Jerry Lewis Bio - Biography

Name Jerry Lewis
Height 6'
Naionality American
Date of Birth 16 March 1926
Place of Birth Newark, New Jersey, USA
Famous for
The son of entertainers, Jerry Lewis had his first taste of the world of entertainment early. When he was five, he appeared in front of the public singing “Brother, Can You Spare A Dime?” at the Borscht Circuit in New York. After leaving high school, 15-year-old Lewis tried his hand at comedy with his “Record Act,” where he mimicked and mutely mouthed lyrics of classical and popular songs played off-stage. In 1942, he was booked professionally for the first time at the Loew's Pitman Theatre in Brooklyn, N.Y. It was in a 1944 show at the Glass Hat in NYC that Lewis met future collaborator Dean Martin. The affiliation continued on July 25, 1946, when Lewis invited Martin to perform with him at the 500 Club in Atlantic City after one of the other entertainers quit suddenly.

At first, Lewis and Martin worked individually, but then improvised together ad-libbing insults and jokes, jetting seltzer water, hurling stalks of celery and oozing general zaniness. The duo soon became a hit, which was clearly defined with the rapid increase of their salaries (in less than 18 weeks, their wages climbed from $250.00 a week to $5,000.00). Film producer Hal Wallis was so impressed with their performance at the Copacabana in New York City that he offered the team a contract with Paramount Pictures. Their first film, My Friend Irma, was released in 1949. On their debut, Bosley Crowther of the New York Times wrote, “We could go along with the laughs, which were fetched by a new mad comedian, Jerry Lewis by name. This freakishly built and acting young man, who has been seen in nightclubs hereabouts with a collar-ad partner, Dean Martin, has a genuine comic quality. The swift eccentricity of his movements, the harrowing features of his face, and the squeak of his vocal protestations... have flair. His idiocy constitutes the burlesque of an idiot, which is something else again. He's the funniest thing in the picture.”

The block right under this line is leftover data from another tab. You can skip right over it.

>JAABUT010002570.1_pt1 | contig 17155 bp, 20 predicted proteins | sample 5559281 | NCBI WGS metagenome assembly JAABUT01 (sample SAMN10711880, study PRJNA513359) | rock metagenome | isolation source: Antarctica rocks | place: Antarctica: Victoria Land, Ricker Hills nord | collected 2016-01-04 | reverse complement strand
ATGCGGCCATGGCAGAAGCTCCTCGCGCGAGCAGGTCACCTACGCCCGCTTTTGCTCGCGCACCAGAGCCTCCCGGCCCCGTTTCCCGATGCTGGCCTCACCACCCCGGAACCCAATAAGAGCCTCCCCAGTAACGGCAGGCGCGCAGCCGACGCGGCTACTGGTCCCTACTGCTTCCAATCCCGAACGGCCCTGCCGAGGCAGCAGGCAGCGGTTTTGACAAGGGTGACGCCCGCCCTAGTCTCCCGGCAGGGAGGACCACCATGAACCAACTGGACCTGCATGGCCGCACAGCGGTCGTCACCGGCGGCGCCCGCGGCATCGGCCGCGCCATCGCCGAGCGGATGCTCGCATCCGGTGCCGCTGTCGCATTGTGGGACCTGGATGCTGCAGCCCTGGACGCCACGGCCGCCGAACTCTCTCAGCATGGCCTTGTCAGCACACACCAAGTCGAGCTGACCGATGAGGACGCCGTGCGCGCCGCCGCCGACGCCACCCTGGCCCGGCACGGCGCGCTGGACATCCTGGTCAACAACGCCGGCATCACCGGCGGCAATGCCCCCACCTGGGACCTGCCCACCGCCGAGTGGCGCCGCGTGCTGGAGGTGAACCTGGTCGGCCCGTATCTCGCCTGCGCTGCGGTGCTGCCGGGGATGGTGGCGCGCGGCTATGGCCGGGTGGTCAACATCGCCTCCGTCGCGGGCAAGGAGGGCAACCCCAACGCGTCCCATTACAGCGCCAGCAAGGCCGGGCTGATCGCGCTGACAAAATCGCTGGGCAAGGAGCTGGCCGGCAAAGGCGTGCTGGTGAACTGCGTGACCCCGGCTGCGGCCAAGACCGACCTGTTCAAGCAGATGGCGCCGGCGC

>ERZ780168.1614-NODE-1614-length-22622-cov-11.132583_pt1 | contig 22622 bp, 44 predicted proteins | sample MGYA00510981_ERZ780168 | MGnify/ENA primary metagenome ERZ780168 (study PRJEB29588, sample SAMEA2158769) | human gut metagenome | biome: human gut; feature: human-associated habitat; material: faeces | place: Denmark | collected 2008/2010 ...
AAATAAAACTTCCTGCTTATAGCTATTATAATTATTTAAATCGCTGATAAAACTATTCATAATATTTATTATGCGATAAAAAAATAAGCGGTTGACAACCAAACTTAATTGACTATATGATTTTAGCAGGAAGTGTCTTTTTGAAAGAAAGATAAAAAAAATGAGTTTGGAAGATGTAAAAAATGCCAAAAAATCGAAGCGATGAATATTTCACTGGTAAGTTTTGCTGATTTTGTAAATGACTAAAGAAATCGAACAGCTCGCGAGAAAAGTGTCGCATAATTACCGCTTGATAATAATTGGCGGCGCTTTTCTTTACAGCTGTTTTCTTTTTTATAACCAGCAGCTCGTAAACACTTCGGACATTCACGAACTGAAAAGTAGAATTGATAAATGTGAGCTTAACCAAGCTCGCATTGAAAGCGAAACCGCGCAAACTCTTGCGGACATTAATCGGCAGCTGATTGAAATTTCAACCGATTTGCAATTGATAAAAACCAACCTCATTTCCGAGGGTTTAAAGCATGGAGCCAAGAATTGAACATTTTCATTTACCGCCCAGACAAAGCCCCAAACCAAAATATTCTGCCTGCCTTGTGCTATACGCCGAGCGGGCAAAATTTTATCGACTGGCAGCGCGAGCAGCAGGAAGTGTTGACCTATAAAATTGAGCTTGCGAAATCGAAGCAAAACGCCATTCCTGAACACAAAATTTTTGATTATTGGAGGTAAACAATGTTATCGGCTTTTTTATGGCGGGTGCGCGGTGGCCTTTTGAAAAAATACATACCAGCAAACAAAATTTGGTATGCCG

The same year, Lewis also formed York Productions, along with Martin.

The two went on to make fifteen more films together while still maintaining nightclubs dates, personal appearances, recording sessions, radio shows, and television engagements, until their break up in 1956. Their last film together was Hollywood or Bust (1956), directed by Frank Tashlin, who formerly helmed the two in 1955's Artists and Models. Lewis and Martin made their farewell show at the Copacabana on July 25, exactly ten years to the day from when they became a unit.

After the split, Lewis ventured out on a solo career and was perpetually on the move. He made his first solo TV appearance on “The Jerry Lewis Show” in 1957, and starred in a first movie without Martin, The Delicate Delinquent (also in 1957), which also marked Lewis' debut as a producer. His movie career took off and he made some records and albums, most notably “Rock-A-Bye Your Baby with a Dixie Melody” that has reached almost four million in sales to date. With the raised confidence, Lewis immersed into screen, writing, directing, producing and acting. In the spring of 1959, he signed long-term exclusive contracts with Paramount, which included 14 films at $10 million. By this time, he had amassed five more film credits, including Frank Tashlin's Rock-a-Bye Baby (1956) and The Geisha Boy (1958), and Norman Taurog's Don't Give Up the Ship (1959). I